December 2, 2021
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News

The Faces of Austerity Feb. 18

 

Scott Thomson, assistant professor in the Department of Communication Studies. Ana Maniaci-McGough/The Ithacan

IC Closed to Debate? 

Scott Thomson, director of forensics and assistant professor in the Department of Communication Studies, has always enjoyed a good argument. From his undergrad days as a member of the U.S. National Debating Team through his graduate studies in Argumentation to his job as director of forensics, coaching Ithaca College’s Speech and Debate team over the past 20 years, Thomson has revelled in sparring about ideas. He’s even taught an Ithaca Seminar called “The Rhetoric of Conspiracy Theory.”

 He loves to travel, and he has had the chance to when the team attends regional and national tournaments. Last year, he led the team to victory in the Junior Varsity Division championship in St. Louis, Missouri. One of the things he likes best about the debate team, he said, is that, “It’s a place anyone can join.” Students from all different backgrounds have participated, leading to “outstanding diversity.”

 Thomson, 55, is a first-generation college student with a son currently attending the college. His wife is from Mexico and teaches in an Ithaca elementary school and loves it. Heading south of the border is often on the family’s travel itinerary, and they are active in the local Latinx community. If he has to leave Ithaca for a new job, he will also have to depart from serving on the board of One World Market on the Ithaca Commons — a nonprofit, fairtrade store where proceeds go to the international artists who create the products. Thomson has been committed to keeping the employees safe and employed through the COVID-19 pandemic.

By losing its coach as part of the “rightsizing” plan, the debate team may be approaching the end of its approximately 100-year-old existence. 

Lenora Warren, lecturer in the Department of English. Ash Bailot/The Ithacan

Professor claims cuts belie IC’s anti-racist goals 

Lenora Warren is a lecturer in the Department of English at Ithaca College, with a Ph.D. in English from New York University in New York. She is an AfricanAmerican and Latina woman and has taught AfricanAmerican literature at Ithaca College for approximately two years. At 42, she is a runner who has vowed to run a marathon for her 45th birthday. She left a tenure-track job at Colgate University in Hamilton, New York, because her husband was the executive director of the Cornell Prison Education Program, “and I didn’t want to become one of those super-commuter couples.” She also happened to be having a baby, who is now a 21-month-old toddler.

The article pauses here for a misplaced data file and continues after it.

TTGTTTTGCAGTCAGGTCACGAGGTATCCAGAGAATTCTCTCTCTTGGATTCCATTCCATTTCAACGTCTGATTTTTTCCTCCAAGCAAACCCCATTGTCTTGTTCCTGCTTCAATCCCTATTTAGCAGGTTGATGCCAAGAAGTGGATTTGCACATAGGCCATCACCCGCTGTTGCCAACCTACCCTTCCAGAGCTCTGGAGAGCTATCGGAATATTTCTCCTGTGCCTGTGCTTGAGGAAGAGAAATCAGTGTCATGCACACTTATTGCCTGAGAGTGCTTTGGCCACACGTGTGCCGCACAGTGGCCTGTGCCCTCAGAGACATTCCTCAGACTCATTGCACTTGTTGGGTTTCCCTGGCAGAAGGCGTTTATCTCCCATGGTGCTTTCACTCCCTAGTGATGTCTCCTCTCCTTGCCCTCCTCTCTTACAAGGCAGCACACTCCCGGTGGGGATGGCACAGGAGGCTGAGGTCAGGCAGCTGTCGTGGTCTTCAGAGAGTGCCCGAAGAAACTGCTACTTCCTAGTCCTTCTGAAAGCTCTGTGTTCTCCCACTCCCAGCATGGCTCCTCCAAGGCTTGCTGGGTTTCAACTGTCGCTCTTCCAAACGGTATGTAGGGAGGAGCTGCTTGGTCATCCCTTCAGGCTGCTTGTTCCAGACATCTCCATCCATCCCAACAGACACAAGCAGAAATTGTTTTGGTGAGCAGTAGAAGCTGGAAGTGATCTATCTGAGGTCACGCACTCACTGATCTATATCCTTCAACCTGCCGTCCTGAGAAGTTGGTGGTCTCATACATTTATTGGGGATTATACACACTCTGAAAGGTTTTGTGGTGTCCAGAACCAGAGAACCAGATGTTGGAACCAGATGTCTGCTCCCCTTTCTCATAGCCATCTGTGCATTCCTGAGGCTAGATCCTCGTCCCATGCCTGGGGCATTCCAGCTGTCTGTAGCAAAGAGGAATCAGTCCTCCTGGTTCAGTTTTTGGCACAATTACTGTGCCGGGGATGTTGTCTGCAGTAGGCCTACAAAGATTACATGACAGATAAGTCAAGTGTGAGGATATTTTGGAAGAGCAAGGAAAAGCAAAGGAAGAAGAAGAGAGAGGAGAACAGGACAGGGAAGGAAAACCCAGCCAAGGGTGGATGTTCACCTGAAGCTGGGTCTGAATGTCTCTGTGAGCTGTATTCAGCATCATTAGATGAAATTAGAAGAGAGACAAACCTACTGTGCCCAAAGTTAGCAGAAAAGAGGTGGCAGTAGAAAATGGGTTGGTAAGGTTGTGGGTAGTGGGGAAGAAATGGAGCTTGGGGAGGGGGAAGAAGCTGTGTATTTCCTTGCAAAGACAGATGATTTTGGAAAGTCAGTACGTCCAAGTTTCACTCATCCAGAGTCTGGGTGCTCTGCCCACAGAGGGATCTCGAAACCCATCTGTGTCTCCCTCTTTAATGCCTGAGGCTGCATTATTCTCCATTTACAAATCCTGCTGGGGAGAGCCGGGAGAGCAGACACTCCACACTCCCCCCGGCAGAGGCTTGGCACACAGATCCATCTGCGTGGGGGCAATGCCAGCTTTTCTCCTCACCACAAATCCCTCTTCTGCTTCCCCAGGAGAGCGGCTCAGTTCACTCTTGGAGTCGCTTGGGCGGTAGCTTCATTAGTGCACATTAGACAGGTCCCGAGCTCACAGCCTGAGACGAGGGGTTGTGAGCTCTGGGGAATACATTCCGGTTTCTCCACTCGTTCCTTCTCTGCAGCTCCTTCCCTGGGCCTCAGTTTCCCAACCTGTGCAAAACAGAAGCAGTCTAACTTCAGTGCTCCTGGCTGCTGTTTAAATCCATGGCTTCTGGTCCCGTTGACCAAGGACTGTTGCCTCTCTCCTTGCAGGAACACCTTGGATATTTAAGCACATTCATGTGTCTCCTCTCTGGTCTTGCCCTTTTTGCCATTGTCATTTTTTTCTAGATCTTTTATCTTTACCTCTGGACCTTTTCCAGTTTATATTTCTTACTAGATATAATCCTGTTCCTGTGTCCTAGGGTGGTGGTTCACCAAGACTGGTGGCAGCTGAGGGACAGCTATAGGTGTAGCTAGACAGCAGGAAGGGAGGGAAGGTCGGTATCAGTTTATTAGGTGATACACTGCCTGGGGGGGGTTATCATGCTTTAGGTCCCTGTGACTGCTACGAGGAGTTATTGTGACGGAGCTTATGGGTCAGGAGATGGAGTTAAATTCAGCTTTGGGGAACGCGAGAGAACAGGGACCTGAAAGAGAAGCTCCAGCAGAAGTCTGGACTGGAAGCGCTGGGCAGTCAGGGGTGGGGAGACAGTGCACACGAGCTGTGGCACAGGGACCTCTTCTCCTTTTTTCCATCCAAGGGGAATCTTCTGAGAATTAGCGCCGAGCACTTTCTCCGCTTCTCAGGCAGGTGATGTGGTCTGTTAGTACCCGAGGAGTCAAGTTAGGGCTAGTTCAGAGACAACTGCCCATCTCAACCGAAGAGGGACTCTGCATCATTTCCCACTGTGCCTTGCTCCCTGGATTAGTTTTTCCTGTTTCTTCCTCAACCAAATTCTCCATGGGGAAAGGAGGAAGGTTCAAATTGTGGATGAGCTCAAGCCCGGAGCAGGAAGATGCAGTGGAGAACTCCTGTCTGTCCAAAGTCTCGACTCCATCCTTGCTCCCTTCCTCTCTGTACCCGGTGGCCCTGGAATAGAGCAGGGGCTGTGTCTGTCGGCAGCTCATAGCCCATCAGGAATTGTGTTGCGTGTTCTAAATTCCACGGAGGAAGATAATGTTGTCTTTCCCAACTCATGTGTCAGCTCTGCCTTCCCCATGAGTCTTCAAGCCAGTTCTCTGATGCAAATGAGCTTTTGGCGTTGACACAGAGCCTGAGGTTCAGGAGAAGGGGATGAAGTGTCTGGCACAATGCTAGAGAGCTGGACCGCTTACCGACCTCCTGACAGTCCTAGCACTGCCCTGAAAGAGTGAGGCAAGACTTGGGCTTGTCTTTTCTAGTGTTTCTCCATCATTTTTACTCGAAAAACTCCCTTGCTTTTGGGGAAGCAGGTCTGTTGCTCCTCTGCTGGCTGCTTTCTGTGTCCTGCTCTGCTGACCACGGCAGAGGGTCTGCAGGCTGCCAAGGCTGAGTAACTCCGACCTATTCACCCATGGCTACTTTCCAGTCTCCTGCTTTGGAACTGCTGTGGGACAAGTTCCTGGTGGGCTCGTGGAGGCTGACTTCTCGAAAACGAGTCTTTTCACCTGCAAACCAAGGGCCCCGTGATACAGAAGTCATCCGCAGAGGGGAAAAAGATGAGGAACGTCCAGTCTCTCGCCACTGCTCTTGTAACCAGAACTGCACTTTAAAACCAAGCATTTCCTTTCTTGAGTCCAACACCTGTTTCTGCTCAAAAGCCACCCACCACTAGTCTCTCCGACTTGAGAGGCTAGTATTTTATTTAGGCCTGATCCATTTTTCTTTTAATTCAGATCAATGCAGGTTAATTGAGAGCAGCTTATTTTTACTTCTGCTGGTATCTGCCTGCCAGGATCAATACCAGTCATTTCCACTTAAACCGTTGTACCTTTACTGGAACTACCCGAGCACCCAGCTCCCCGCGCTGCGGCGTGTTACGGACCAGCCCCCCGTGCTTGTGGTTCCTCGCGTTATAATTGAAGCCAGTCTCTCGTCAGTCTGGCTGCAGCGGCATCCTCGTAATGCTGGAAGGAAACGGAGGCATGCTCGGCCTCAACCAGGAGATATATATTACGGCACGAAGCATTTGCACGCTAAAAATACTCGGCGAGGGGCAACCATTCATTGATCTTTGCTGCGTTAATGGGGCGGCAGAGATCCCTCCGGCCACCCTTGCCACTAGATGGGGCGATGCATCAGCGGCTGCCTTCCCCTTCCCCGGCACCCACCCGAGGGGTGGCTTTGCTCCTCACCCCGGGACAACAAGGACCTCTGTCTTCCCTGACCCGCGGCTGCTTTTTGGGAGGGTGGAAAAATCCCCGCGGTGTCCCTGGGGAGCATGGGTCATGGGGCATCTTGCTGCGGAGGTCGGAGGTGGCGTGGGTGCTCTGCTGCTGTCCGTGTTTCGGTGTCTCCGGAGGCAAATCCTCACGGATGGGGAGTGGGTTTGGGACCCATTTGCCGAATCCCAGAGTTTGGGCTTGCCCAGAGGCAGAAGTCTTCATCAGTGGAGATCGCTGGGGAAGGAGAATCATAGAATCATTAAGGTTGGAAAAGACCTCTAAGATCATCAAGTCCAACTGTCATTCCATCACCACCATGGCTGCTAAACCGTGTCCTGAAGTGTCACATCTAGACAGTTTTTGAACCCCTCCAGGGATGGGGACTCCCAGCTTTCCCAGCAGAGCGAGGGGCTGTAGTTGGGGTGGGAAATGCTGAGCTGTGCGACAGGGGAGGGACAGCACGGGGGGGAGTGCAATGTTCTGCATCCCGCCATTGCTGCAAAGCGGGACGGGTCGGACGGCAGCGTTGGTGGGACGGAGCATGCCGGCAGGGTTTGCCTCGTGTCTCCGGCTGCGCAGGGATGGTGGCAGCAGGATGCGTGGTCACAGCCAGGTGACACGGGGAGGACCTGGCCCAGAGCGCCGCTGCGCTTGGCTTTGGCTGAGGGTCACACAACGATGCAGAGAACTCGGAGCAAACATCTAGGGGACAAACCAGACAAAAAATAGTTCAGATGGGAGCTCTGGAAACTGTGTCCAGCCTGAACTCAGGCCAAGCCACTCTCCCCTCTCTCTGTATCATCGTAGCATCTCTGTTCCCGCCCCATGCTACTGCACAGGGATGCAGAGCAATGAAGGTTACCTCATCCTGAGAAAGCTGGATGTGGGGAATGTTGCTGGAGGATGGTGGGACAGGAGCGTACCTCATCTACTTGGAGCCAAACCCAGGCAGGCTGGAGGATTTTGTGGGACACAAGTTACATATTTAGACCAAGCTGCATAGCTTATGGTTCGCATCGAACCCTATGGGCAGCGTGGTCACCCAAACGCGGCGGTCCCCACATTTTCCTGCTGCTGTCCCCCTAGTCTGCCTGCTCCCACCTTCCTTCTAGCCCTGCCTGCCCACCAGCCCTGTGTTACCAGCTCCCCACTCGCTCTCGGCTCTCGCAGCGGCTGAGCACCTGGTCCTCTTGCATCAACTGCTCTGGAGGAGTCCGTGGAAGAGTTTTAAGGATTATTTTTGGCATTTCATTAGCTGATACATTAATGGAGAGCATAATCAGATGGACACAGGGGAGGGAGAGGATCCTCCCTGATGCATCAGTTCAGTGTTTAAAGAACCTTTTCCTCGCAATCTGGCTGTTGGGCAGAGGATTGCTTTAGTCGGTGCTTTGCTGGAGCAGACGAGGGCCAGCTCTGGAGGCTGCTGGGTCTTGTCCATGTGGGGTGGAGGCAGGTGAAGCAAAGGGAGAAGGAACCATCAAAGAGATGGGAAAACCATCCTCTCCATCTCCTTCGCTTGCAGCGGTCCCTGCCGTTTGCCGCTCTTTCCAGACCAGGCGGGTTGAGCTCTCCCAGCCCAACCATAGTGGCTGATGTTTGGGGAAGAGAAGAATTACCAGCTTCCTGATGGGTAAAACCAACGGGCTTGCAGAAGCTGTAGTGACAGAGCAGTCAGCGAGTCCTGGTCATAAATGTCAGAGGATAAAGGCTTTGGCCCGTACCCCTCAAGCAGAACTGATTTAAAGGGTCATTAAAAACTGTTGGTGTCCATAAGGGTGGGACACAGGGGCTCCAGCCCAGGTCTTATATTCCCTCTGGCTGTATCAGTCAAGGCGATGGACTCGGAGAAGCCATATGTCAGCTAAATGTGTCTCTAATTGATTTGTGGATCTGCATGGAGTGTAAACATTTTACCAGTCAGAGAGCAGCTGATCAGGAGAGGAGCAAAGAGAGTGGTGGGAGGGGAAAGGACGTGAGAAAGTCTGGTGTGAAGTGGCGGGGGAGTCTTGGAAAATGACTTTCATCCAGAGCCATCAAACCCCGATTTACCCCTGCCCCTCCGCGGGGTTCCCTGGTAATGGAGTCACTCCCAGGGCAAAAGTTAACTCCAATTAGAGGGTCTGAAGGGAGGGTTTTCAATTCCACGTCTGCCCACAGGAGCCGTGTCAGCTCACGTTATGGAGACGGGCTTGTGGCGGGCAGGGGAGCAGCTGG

Warren’s book, “Fire on the Water: Sailors, Slaves, and Insurrection in Early American Literature,” is about the history and literature of abolition and insurrection in the eighteenth and nineteenth centuries. She reflects, “I’m interested in how violence becomes a political act and gets read — and racialized — which depends on which audience is reading it. Of course, this impacts our current moment.” As a scholar proposed to be terminated at Ithaca College, she feels herself to be in “a surreal position,” “demoralizedand with “a sense of total identity loss.” She still gets invitations to publish articles — chapters for two different Melville anthologies are in the works — but, “I don’t have a position to support that. When you’re not working for a college, academic work is unpaid labor. And I’ll be working in isolation.”

Warren finds it especially perplexing that the college claims to believe in diversity and anti-racist education, yet “is cutting that part of the curriculum away.” She said that she had to stop attending administration-run faculty forums “because at a certain point I started to feel very dispirited by the language of, ‘This is going to be hard for all of us; our college is going through a hard time.’ I realized that the ‘we’ being referenced were the ones who were staying, whose jobs were safe not the ones being fired. It isn’t even my college anymore.”

 

This weekly series aims to put human faces on the faculty members who have been notified of their termination as a result of the Academic Program Prioritization. Faculty members interested in sharing their stories can reach out to Harriet Malinowitz, lecturer in the Department of Writing, at hmalinowitz@ithaca.edu.